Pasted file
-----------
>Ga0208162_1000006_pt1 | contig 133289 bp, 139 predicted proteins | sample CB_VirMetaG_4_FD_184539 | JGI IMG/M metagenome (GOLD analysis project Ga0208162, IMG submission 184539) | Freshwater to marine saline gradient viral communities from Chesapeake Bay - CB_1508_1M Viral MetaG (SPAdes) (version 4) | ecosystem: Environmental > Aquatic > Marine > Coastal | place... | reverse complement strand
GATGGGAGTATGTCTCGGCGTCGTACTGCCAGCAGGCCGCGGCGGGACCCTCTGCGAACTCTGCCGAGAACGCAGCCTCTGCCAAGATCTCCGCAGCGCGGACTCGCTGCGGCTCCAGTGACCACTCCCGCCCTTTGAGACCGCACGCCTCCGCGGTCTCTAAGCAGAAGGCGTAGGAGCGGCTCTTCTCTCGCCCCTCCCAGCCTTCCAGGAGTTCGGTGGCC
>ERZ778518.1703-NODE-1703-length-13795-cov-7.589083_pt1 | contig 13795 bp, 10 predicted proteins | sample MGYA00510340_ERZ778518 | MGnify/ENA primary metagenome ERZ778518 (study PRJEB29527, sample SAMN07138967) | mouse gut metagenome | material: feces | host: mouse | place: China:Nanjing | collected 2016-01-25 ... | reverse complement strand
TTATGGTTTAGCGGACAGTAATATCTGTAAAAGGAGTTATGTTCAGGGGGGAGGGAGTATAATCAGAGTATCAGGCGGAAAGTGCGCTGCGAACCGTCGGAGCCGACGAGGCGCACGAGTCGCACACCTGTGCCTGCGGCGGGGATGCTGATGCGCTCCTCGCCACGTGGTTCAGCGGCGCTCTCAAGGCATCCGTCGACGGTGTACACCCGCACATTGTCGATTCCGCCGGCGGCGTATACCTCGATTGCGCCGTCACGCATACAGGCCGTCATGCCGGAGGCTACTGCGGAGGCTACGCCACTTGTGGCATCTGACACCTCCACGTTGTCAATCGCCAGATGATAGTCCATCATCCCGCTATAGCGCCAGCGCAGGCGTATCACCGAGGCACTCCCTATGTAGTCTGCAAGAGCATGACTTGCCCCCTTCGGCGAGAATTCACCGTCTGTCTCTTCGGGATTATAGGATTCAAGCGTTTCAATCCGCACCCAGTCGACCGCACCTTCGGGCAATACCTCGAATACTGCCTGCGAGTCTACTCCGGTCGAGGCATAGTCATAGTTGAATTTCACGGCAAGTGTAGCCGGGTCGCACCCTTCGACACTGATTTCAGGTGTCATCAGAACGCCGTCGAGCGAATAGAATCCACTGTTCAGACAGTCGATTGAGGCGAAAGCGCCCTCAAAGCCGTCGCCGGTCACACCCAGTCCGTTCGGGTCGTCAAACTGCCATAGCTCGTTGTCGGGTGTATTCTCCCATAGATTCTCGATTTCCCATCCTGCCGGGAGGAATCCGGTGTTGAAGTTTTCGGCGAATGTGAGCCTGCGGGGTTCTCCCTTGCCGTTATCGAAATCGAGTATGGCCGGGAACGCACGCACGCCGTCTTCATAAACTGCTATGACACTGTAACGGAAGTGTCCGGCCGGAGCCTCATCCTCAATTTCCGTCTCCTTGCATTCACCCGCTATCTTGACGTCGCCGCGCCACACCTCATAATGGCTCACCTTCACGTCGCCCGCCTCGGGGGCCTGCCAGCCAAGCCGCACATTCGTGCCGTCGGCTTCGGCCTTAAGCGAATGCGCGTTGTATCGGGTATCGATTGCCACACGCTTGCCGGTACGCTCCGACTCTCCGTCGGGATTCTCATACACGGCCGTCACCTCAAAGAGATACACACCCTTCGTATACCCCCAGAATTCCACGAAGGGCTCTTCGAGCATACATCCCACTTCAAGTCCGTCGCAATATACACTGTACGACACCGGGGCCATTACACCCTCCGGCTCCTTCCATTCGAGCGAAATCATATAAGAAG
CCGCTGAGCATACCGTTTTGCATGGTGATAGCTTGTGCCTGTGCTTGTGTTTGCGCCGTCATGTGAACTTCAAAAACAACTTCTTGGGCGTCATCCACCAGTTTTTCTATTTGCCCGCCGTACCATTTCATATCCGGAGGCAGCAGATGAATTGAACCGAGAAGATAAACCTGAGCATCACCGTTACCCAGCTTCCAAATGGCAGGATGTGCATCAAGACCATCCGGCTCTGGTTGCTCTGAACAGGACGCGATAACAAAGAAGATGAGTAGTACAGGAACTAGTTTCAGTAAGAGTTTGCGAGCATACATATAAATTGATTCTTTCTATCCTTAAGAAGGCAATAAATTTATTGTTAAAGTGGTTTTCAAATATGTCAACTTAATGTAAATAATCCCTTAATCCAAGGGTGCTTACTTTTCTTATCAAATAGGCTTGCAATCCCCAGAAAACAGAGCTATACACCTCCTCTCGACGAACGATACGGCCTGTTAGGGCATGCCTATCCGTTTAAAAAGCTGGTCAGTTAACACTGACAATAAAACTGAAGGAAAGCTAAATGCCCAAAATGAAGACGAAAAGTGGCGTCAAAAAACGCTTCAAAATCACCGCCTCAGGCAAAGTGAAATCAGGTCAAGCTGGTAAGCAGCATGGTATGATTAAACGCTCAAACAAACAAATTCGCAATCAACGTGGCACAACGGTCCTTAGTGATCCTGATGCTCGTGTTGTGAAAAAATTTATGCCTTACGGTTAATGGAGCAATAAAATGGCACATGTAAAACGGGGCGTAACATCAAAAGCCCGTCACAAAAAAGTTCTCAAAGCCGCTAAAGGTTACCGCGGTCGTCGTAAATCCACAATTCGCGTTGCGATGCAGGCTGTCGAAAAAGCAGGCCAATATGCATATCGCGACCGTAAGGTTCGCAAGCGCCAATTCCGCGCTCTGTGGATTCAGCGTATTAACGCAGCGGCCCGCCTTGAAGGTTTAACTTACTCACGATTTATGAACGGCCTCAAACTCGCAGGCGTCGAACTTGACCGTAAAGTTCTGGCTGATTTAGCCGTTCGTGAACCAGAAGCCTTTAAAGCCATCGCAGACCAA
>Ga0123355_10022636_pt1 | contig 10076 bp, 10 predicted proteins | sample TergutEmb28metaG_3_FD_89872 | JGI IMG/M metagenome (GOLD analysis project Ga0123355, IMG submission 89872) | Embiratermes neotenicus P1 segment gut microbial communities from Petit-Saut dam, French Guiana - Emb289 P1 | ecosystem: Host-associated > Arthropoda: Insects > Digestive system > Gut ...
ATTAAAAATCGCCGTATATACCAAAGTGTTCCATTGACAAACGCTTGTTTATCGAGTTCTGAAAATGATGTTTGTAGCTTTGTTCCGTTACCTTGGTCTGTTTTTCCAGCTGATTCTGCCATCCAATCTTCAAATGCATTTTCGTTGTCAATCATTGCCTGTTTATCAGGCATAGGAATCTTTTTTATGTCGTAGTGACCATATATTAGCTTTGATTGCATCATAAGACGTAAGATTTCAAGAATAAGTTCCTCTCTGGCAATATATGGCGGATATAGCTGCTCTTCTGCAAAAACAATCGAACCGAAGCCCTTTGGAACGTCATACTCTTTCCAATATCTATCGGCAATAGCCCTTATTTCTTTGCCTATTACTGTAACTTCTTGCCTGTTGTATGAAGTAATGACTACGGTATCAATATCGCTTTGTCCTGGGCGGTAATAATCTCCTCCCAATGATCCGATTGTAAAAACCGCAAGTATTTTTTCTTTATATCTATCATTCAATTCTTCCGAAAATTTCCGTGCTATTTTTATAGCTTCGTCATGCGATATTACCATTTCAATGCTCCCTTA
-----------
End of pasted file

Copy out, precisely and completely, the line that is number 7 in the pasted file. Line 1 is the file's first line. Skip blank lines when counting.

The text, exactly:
ATTAAAAATCGCCGTATATACCAAAGTGTTCCATTGACAAACGCTTGTTTATCGAGTTCTGAAAATGATGTTTGTAGCTTTGTTCCGTTACCTTGGTCTGTTTTTCCAGCTGATTCTGCCATCCAATCTTCAAATGCATTTTCGTTGTCAATCATTGCCTGTTTATCAGGCATAGGAATCTTTTTTATGTCGTAGTGACCATATATTAGCTTTGATTGCATCATAAGACGTAAGATTTCAAGAATAAGTTCCTCTCTGGCAATATATGGCGGATATAGCTGCTCTTCTGCAAAAACAATCGAACCGAAGCCCTTTGGAACGTCATACTCTTTCCAATATCTATCGGCAATAGCCCTTATTTCTTTGCCTATTACTGTAACTTCTTGCCTGTTGTATGAAGTAATGACTACGGTATCAATATCGCTTTGTCCTGGGCGGTAATAATCTCCTCCCAATGATCCGATTGTAAAAACCGCAAGTATTTTTTCTTTATATCTATCATTCAATTCTTCCGAAAATTTCCGTGCTATTTTTATAGCTTCGTCATGCGATATTACCATTTCAATGCTCCCTTA